This is quite a magic moment in Swiss TV, indeed - it's an interview with Harro von Senger, Swiss sinologist who popularised the Chinese 36 Stratagems in western thinking. In this programme, he discusses both the concept of stratagems as well as his most recent book Moulüe which reveals an ultra-long term, targeted thinking that is beyond what we consider to be strategic. The discussion, or rather, the somewhat clumsily scripted monologue is a useful first introduction into von Senger's subject. It is interesting to observe how very outlandish that subject appears to be to his interviewers, even though they have evidently done their homework. 

I've read Moulüe a while back, and I've been fascinated by the book. Von Senger's writing is chattier than his TV presence, meaning that it has its lengths. But these lengths are filled with a lot of erudite detail about Chinese literature and practice, so they are easily suffered. The concept itself of thinking "strategically" (for lack of a better word) over multiple generations with a view to a defined objective is quite an eye-opener, especially in conjunction with dialectical materialism as practised by the Communist Party. Many think that China has gone native with capitalism, but I have my doubts ...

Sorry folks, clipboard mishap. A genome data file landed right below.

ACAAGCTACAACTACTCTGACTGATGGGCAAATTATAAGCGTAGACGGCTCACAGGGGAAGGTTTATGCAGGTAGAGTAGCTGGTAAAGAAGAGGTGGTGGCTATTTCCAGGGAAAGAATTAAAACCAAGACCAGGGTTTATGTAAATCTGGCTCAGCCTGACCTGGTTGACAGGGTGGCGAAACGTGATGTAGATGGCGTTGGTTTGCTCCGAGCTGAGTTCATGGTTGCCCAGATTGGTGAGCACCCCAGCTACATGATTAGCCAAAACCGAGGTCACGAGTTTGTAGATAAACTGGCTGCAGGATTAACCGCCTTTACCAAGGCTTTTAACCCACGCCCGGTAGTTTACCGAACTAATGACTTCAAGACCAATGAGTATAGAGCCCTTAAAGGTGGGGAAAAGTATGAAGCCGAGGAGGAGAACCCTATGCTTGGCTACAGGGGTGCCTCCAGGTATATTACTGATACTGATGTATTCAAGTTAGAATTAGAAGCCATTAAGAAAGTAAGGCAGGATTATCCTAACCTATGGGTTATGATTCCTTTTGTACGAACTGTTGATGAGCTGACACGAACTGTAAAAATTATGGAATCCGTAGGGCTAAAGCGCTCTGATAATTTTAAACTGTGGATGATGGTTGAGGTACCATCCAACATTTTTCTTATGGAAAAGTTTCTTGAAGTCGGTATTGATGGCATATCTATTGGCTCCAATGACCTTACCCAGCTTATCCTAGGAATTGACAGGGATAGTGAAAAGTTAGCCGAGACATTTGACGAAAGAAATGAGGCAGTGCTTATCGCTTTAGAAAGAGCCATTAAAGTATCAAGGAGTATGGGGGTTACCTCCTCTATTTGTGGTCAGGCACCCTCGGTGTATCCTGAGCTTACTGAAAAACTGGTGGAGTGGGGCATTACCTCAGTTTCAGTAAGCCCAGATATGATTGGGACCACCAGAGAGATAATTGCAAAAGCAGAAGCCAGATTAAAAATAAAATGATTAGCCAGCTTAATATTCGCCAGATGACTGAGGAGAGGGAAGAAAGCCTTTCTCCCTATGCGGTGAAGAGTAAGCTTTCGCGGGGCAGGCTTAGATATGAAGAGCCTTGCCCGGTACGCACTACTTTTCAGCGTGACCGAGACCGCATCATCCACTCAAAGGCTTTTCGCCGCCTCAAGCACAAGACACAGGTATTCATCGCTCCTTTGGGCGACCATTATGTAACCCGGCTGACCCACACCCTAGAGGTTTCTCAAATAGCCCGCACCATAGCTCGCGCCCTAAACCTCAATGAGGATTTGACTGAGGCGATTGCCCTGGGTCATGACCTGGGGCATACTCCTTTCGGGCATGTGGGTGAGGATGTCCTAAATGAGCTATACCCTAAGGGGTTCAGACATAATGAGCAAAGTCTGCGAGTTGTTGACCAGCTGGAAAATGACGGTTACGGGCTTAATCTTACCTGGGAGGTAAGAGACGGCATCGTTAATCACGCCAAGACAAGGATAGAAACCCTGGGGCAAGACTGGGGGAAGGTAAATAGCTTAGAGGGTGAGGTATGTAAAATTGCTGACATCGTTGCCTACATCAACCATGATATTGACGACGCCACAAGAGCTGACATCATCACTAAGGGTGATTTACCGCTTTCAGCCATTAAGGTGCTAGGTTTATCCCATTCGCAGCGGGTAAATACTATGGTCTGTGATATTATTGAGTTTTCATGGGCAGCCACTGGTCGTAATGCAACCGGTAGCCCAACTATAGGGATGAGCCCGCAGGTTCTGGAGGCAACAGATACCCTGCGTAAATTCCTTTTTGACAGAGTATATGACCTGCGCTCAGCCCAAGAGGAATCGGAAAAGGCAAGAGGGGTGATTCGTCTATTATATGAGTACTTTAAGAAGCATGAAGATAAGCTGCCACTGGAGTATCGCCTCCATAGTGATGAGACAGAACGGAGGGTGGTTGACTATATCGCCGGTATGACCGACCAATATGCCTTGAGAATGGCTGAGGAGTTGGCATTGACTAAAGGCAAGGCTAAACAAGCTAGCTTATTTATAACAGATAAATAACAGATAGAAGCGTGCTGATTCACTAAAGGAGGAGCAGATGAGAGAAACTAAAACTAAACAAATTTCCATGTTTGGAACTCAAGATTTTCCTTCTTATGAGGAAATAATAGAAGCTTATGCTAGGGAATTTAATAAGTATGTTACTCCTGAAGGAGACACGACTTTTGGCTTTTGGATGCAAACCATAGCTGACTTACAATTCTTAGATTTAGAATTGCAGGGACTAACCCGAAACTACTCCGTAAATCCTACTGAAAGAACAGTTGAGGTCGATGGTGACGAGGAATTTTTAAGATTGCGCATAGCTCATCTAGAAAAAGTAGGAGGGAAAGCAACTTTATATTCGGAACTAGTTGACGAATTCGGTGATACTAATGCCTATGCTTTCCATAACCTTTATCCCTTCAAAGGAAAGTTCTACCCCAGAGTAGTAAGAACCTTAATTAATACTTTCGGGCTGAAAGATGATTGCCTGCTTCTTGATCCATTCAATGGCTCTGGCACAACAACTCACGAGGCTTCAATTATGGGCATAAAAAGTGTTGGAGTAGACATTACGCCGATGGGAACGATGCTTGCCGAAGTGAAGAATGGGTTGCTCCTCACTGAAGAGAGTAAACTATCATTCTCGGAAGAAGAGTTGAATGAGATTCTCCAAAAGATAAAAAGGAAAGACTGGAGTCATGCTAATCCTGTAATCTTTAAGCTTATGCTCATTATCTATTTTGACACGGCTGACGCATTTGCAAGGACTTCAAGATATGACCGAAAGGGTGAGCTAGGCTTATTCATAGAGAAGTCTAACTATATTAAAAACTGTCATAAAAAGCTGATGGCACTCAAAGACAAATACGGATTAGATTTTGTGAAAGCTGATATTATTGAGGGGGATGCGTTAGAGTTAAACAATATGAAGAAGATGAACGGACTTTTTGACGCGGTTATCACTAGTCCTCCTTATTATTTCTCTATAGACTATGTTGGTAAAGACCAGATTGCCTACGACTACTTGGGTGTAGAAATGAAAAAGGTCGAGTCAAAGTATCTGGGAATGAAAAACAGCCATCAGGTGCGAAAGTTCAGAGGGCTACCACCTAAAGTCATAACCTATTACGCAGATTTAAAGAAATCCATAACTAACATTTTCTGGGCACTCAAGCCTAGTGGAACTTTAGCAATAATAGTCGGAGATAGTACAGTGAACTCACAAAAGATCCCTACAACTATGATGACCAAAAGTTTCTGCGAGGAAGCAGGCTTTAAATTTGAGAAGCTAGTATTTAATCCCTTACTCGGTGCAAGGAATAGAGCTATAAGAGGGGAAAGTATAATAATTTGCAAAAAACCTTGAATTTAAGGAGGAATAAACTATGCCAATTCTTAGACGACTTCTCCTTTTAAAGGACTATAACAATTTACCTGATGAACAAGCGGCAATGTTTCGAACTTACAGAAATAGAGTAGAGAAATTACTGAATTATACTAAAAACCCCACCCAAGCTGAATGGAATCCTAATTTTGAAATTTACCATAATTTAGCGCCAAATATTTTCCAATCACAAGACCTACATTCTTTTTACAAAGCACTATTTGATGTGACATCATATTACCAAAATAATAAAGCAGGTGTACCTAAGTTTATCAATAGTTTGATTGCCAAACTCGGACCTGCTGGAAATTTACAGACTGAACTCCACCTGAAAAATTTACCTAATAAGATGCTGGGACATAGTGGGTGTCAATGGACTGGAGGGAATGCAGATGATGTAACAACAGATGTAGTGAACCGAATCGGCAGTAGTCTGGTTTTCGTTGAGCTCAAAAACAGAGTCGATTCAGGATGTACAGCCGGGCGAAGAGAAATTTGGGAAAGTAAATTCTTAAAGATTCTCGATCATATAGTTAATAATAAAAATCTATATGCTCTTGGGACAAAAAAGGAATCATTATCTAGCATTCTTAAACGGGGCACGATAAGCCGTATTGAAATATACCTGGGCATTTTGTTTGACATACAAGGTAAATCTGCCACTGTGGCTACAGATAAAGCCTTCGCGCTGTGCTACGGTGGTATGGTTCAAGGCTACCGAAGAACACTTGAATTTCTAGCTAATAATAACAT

1 comment:

Smaran said...

Coincidence: A family friend visiting from out of town mentioned this ultra-long-term thinking of China as a nation to me today. He thinks its origins lie in the uninterrupted dynasties that ruled the country for thousands of years. There wasn't a regular interruption of, and from a slightly more negative point of view, revitalisation of Chinese life, as is the case with other cultures that came into contact and conflict with each other more often.